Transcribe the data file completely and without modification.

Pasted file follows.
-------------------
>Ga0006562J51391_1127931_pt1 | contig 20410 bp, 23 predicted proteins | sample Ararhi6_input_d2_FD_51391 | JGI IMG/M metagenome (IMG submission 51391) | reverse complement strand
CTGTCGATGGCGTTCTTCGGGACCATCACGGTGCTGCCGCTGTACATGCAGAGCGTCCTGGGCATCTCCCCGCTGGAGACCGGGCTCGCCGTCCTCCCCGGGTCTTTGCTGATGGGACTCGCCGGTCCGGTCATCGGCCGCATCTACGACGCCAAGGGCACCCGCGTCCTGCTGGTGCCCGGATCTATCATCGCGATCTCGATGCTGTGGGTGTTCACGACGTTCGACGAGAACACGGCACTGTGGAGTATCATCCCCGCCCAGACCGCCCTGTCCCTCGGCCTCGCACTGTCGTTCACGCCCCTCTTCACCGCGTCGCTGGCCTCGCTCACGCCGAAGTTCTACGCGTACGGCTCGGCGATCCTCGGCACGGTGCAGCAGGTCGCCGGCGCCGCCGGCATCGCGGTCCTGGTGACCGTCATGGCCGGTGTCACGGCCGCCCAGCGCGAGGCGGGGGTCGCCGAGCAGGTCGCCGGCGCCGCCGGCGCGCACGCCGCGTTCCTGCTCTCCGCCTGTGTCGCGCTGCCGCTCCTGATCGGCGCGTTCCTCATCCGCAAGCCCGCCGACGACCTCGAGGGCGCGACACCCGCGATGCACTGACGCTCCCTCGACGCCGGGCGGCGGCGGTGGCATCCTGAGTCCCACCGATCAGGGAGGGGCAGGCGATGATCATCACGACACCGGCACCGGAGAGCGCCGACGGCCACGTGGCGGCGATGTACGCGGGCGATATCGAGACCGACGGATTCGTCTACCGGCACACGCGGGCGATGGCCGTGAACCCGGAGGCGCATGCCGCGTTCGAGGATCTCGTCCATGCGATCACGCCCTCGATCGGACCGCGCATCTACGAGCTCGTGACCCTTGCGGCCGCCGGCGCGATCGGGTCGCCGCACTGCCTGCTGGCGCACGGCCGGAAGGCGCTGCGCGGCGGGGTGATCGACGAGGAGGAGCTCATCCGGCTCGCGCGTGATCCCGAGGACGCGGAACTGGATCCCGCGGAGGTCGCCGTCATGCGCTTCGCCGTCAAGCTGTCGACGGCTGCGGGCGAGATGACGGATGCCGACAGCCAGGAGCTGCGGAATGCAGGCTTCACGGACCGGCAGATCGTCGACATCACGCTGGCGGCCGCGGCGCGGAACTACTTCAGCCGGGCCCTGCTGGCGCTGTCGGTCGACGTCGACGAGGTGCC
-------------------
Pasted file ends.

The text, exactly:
>Ga0006562J51391_1127931_pt1 | contig 20410 bp, 23 predicted proteins | sample Ararhi6_input_d2_FD_51391 | JGI IMG/M metagenome (IMG submission 51391) | reverse complement strand
CTGTCGATGGCGTTCTTCGGGACCATCACGGTGCTGCCGCTGTACATGCAGAGCGTCCTGGGCATCTCCCCGCTGGAGACCGGGCTCGCCGTCCTCCCCGGGTCTTTGCTGATGGGACTCGCCGGTCCGGTCATCGGCCGCATCTACGACGCCAAGGGCACCCGCGTCCTGCTGGTGCCCGGATCTATCATCGCGATCTCGATGCTGTGGGTGTTCACGACGTTCGACGAGAACACGGCACTGTGGAGTATCATCCCCGCCCAGACCGCCCTGTCCCTCGGCCTCGCACTGTCGTTCACGCCCCTCTTCACCGCGTCGCTGGCCTCGCTCACGCCGAAGTTCTACGCGTACGGCTCGGCGATCCTCGGCACGGTGCAGCAGGTCGCCGGCGCCGCCGGCATCGCGGTCCTGGTGACCGTCATGGCCGGTGTCACGGCCGCCCAGCGCGAGGCGGGGGTCGCCGAGCAGGTCGCCGGCGCCGCCGGCGCGCACGCCGCGTTCCTGCTCTCCGCCTGTGTCGCGCTGCCGCTCCTGATCGGCGCGTTCCTCATCCGCAAGCCCGCCGACGACCTCGAGGGCGCGACACCCGCGATGCACTGACGCTCCCTCGACGCCGGGCGGCGGCGGTGGCATCCTGAGTCCCACCGATCAGGGAGGGGCAGGCGATGATCATCACGACACCGGCACCGGAGAGCGCCGACGGCCACGTGGCGGCGATGTACGCGGGCGATATCGAGACCGACGGATTCGTCTACCGGCACACGCGGGCGATGGCCGTGAACCCGGAGGCGCATGCCGCGTTCGAGGATCTCGTCCATGCGATCACGCCCTCGATCGGACCGCGCATCTACGAGCTCGTGACCCTTGCGGCCGCCGGCGCGATCGGGTCGCCGCACTGCCTGCTGGCGCACGGCCGGAAGGCGCTGCGCGGCGGGGTGATCGACGAGGAGGAGCTCATCCGGCTCGCGCGTGATCCCGAGGACGCGGAACTGGATCCCGCGGAGGTCGCCGTCATGCGCTTCGCCGTCAAGCTGTCGACGGCTGCGGGCGAGATGACGGATGCCGACAGCCAGGAGCTGCGGAATGCAGGCTTCACGGACCGGCAGATCGTCGACATCACGCTGGCGGCCGCGGCGCGGAACTACTTCAGCCGGGCCCTGCTGGCGCTGTCGGTCGACGTCGACGAGGTGCC